Mindfulness at work: Catch-phrase or Game-changer?

“Mindfulness at work” certainly feels like a buzz word at the moment. So many people are talking about it, writing articles and blogs and promoting it in organisations. And yet, there are still many people out there who are not sure of the benefits. Is it just another leadership catch-phrase or flavour of the decade? Have you had mindfulness sessions offered in your workplace? Did you go? Do you consciously practice mindfulness at work?

 

Mindfulness is the purposeful awareness of the present moment, as it is – without judgement. As this statement reads, it would seem to be the easiest thing that anybody could set out to do. And yet, why is there so much time and effort dedicated to teaching and promoting mindfulness? Mindfulness is not just sitting meditation, and although it includes formal meditation, mindfulness is paying attention to the present moment – whatever you may be doing – whether it’s brushing your teeth or sitting at your desk.

Mindfulness has been around for thousands of years, mostly practiced in the East. It found its way into the Western culture from the late 1800’s and through the 1900’s, but it only really became part of the American research culture in the late 1970’s with the work of Jon Kabat-Zinn and colleagues.  Mindfulness has been extensively studied, predominantly as a basis for the reduction of stress. Research has showed that it is effective in a number of medical conditions and further research has expanded to other areas, including the workplace.

 

Is your stress at work inevitable or created?

The work environment has always had a level of stress associated with it, and some jobs are particularly stressful by their very nature, for example being a firefighter, police officer or a hospital emergency professional, rank in the top 10 most stressful jobs. Other jobs are stressful because of tight deadlines or the responsibility of the decisions required.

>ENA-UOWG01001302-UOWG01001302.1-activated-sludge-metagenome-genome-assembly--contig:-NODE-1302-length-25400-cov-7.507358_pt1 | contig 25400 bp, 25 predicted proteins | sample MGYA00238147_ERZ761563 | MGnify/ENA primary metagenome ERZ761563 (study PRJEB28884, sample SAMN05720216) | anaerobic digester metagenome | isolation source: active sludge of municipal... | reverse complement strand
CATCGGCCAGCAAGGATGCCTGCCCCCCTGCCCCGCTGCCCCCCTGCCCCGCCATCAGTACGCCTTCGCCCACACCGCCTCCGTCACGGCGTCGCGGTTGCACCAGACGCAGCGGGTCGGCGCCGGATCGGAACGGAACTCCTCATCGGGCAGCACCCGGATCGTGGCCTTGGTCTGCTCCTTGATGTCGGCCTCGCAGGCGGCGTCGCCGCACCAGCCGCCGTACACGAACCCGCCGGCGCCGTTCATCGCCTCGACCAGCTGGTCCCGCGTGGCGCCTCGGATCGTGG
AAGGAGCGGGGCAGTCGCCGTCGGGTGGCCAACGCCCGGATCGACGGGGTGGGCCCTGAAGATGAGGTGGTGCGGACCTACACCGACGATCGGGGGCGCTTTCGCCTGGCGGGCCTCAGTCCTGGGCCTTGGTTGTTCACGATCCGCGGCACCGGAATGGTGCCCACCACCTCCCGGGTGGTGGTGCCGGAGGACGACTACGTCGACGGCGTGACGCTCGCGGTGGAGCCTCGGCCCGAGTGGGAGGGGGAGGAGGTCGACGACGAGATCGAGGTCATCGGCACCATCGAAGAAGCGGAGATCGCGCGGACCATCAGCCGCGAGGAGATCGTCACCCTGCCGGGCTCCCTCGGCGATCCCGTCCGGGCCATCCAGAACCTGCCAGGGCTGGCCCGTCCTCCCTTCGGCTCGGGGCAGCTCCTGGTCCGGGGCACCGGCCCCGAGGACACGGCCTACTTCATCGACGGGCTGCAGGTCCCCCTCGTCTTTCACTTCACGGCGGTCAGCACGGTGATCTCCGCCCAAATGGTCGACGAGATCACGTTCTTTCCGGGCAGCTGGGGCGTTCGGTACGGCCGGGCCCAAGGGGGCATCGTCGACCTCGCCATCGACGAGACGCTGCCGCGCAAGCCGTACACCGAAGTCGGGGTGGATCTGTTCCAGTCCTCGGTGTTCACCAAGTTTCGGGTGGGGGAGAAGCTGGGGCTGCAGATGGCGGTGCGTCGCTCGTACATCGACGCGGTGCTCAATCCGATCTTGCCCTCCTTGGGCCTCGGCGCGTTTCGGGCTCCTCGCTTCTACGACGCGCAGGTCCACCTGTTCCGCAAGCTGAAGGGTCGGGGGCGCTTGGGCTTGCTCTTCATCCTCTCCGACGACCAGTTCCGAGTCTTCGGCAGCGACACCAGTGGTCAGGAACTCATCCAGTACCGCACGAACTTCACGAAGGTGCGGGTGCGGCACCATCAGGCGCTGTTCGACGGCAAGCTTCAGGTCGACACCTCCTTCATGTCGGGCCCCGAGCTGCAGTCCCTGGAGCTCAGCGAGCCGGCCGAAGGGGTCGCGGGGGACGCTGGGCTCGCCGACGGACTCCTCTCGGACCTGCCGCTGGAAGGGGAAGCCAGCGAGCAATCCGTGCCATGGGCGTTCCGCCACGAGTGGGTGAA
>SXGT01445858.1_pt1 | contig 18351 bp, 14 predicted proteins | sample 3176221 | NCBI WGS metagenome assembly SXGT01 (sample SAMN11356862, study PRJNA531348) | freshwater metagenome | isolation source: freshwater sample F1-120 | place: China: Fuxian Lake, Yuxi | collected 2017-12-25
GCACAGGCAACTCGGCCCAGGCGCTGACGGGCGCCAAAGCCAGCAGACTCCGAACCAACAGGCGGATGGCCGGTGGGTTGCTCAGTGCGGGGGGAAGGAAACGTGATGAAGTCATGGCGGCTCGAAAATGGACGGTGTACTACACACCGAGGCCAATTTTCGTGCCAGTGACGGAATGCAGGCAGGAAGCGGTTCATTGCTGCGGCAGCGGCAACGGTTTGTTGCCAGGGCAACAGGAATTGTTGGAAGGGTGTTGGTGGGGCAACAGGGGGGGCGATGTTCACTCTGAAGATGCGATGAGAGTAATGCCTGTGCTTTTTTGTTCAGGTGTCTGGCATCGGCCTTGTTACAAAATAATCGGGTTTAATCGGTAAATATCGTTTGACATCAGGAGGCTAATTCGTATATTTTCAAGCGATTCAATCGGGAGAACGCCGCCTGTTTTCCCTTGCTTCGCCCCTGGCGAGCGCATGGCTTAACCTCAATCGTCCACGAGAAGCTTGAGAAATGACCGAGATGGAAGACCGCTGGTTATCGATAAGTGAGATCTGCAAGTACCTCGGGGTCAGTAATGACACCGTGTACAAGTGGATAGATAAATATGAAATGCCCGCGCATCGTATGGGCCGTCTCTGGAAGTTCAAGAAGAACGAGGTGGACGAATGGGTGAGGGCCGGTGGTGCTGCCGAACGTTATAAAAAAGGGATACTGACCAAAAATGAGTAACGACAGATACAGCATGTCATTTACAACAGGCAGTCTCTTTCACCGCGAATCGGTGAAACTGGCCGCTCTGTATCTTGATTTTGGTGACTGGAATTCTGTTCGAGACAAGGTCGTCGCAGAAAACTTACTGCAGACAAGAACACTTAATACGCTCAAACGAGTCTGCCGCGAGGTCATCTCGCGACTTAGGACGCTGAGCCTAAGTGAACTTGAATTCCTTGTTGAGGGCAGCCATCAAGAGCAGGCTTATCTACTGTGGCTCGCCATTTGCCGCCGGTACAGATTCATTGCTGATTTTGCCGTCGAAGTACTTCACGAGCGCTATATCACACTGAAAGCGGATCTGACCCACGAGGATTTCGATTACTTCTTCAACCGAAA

In recent years, the work environment seems to have become even more stressed due to the increased demands of instant technology. Global business culture has changed in the way we work and interact with one another. Some leaders have realised that their management style and corporate culture has had to change to keep in touch with the evolving behaviours and expectations, from within the organisation as well as the marketplace. They have realised that old management styles are not conducive for bringing out the best productivity in their employees. Employee wellbeing – physical and emotional – is now considered a strategic element to the success of the business.

However, there are still some leaders and managers who are holding on to old ways of interacting with their staff, old management structures and styles. The culture in these organisations is very different – one foot in the old and one foot in the new global business world. This results in a lot of stress for those that create this environment as well as those who have to work in it!

 

Is ‘Mindfulness at work’ here to stay?

‘Mindfulness at work’ seems to be the latest catch-phrase in organisational development. Most leadership consultants promote mindfulness in the workplace with far-ranging benefits, some of which have been backed by research, such as:

  • Greater resilience and ability to cope under pressure
  • Higher levels of job satisfaction & employee engagement
  • Greater productivity
  • More effective decision making
  • Better time management
  • Enhanced creativity and leadership in the workplace
  • Improved abilities to address conflict in the workplace
  • Reduced workplace absenteeism and turnover
  • Improved teamwork and relationships
  • Clearer and more effective communication

 

But why should you as a leader or manager in an organisation promote mindfulness? The benefits of mindfulness are very subjective and studies showing the absolute benefit to the bottom line are near impossible. The return on investment is often intangible and not routinely measured. How do you measure some of the points I have mentioned above, such as ‘more effective decision making’? Why should you spend time and money promoting mindfulness in the workplace? Some of your employees may be asking for it, but many are not interested or don’t care. Is there any reason you should encourage mindfulness in the workplace?

 

Mindfulness is a very personal thing, it changes a person’s awareness of their life and how they interact with the world around them. The effects of long-term mindfulness practice are unique to each person – it’s their journey in life and the benefits are unique to that person. Yes, there are many studies qualifying and quantifying the benefits and impact of mindfulness on stress in a number of areas. Studies give you statistics – but I’m not a statistic and neither are you! The benefits of mindfulness are very real and very personal.

 

Mindfulness crept into my life - I started focusing on my breath while driving home each night as I found that it was the best way to disconnect from the craziness of work and arrive home ready to be present for my kids. From those humble beginnings mindfulness has grown into a way of life. It has helped me cope with hectic schedules at work and the roller coaster of life. Most importantly I have become the observer in my own life, making conscious decisions instead of choices from within the spiral of emotions.